Meanwhile, the computer and electronic-products industries are closer to the study average, with in-process R&D accounting for 10 percent of goodwill, 1.4 percent of net sales, 1 percent of total assets, and 2 percent of total equity. (See Chart 1)
The study also revealed to what extent FAS 141(r) may affect future earnings. The longer the amortization period, the lower the recorded expense. So “the trick is choosing the optimal amortization period,” says Mulford. In the case of software, the company may decide the amortization period is only five years because that coincides with a typical copyright. For a new drug, the amortization schedule may run as long as its 20-year patent life.
Using financial results for 2003 through 2005, and assuming a three-year capitalization period in which in-process R&D is completed in 2005, the Georgia Tech researchers applied the new rule and recorded its impact on 2006 financials. Pretax income would, on average, drop by 1.1 percent for the year, assuming a 5-year amortization schedule, and decrease by 0.24 percent based on a 20-year amortization schedule, according to the study. (See Chart 2)
The pharmaceuticals sector and the computers and electronic products industries would be hit the hardest, enduring pretax income decreases of 4.2 percent and 0.91 percent for a 5-year and 20-year schedule respectively.
But the picture is much brighter for companies that acquired a significant amount of in-process R&D during 2006. Witness Abbott Laboratories, which reaped the most dramatic advantage of the group — an 85 percent increase in 2006 pretax income based on a 5-year amortization period, and an 87 percent increase over 20 years.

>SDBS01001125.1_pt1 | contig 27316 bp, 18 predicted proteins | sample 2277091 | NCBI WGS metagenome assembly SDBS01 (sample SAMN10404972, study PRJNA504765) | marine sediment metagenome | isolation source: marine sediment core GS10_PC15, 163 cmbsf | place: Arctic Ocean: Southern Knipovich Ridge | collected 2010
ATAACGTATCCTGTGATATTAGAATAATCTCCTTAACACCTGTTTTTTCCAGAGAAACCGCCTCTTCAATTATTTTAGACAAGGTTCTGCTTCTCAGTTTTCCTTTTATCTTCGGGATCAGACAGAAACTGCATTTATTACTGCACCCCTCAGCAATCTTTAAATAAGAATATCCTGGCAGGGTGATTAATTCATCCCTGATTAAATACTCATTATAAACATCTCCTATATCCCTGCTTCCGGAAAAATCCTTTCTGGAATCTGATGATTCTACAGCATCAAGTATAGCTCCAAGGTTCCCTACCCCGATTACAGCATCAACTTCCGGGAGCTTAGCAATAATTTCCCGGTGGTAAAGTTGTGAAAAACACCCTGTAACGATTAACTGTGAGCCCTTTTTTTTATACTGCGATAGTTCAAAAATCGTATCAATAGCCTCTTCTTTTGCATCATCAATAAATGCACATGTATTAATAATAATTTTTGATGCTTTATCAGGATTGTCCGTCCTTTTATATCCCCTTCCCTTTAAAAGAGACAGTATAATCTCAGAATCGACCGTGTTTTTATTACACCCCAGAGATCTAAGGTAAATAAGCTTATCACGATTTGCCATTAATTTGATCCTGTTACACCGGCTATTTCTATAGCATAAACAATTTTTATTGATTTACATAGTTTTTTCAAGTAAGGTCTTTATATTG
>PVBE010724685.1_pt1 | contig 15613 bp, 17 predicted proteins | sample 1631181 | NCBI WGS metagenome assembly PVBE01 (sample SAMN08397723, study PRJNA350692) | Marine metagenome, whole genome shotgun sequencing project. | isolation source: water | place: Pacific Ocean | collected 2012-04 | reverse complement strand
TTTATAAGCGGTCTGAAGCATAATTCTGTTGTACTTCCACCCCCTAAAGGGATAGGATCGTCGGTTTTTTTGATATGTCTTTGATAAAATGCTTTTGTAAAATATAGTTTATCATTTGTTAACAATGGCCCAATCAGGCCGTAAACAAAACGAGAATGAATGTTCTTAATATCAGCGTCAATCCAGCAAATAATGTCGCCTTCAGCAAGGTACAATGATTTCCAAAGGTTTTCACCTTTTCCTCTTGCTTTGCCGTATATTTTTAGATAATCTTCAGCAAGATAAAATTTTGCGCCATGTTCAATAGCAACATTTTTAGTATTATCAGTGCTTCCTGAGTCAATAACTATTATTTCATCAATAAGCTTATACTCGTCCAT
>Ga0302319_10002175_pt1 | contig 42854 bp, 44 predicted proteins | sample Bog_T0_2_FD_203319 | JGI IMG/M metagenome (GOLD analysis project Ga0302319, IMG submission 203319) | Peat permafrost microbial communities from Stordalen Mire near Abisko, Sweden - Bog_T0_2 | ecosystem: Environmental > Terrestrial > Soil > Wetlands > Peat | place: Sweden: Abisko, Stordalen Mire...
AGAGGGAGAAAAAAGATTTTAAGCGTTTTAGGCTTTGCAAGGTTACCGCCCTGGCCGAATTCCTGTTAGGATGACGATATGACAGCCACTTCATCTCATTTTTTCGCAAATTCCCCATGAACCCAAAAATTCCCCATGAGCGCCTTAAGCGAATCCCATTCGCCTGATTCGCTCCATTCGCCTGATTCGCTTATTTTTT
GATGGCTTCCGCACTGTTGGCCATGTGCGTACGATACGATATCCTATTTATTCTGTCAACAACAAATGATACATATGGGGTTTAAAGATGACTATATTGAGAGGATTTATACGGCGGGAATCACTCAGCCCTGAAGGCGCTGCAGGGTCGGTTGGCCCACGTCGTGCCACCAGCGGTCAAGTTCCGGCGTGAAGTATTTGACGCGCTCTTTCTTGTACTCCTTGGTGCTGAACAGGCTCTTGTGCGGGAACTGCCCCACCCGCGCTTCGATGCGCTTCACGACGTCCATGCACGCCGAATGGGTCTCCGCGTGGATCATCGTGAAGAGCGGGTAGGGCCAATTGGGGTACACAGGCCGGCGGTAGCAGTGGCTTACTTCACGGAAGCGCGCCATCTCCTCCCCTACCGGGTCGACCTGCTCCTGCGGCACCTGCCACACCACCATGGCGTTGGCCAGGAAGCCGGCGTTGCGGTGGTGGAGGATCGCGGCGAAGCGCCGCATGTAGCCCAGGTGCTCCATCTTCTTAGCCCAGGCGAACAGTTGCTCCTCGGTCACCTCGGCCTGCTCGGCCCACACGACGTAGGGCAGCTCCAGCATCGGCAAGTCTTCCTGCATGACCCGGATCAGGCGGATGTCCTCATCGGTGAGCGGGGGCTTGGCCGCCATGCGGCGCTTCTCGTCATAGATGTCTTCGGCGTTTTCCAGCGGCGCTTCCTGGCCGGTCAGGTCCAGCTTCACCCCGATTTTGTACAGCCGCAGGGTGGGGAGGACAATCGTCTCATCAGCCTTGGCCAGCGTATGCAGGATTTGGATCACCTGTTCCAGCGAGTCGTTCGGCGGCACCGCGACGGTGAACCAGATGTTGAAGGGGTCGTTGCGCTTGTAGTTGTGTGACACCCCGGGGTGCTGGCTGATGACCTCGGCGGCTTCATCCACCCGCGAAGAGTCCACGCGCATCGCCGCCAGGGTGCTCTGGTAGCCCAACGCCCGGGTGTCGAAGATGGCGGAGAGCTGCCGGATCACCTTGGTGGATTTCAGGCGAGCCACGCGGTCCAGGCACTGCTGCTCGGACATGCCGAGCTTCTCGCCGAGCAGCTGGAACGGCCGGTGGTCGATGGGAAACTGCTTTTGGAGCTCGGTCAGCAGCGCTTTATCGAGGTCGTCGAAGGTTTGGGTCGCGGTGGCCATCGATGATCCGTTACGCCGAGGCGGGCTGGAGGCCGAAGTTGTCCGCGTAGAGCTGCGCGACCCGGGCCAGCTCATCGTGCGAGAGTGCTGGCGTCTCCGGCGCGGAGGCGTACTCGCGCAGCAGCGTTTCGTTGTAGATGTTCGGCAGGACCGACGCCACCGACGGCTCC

To be sure, Abbott’s 2006 pretax income would have jumped from $2.3 billion to $4.2 billion based on $2 billion worth of in-process R&D capitalized that year, and $400 million worth of cumulative in-process R&D from 2003 through 2005.
Meanwhile, Edward Lifesciences would have taken a hit to earnings if FAS 141(r) was in effect. Edward acquired no in-process R&D in 2006, and only $108 million worth of the assets during the three-year period. As a result, its 2006 reported pre-tax income would have dropped from $172 million to $151 million based on a 5-year amortization schedule, and to $167 million over a 20-year schedule — a decrease of 12.5 percent and 3.1 percent, respectively.
While companies that have the ability and cash to acquire in-process R&D annually will enjoy improved earnings in the current year, the FAS 141(r) boost will eventually be overtaken by amortization losses, once the buying binge stops. In the end, FAS 141(r) is a rule about transparency. “If a company just paid good money for an asset, why not show it as an asset on your balance sheet?” asserts Mulford?
|Chart 1: What Would 2006 Financial Results Have Looked Like If FAS 141(r) Was in Effect?
The study measured the average percentage change to key balance sheet and income statement metrics.
|IPR&D/Goodwill||IPR&D/Net Sales||IPR&D/Total Assets||IPR&D/Total Equity|
|Medical equipment and supplies manufacturing||14.61%||2.82%||1.92%||4.29%|
|Computer systems design and related services||6.97%||4.13%||0.87%||1.50%|
|Source: “COMPUSTAT North America; Georgia Tech Financial Analysis Lab calculations.|
|Chart 2: Income Hit: What If FAS 141(r) Was in Effect in 2006?
The study examined the average percentage change in reported pretax income for in-process R&D over two amortization periods.
|Industry||Revised pretax income: 5-year amortization||Revised pretax income: 10-year amortization|
|All||- 1.12%||- 0.24%|
|Pharma/medicine||- 4.18%||- 091%|
|Computers/electronic products||- 4.18%||- 0.91%|
|Medical equipment and supplies manufacturing||- 1.12%||- 0.23%|
|Computer systems design and related services||- 0.39%||- 0.08%|
|* Only positive swing noted in the table.
Source: “COMPUSTAT North America; Georgia Tech Financial Analysis Lab calculations.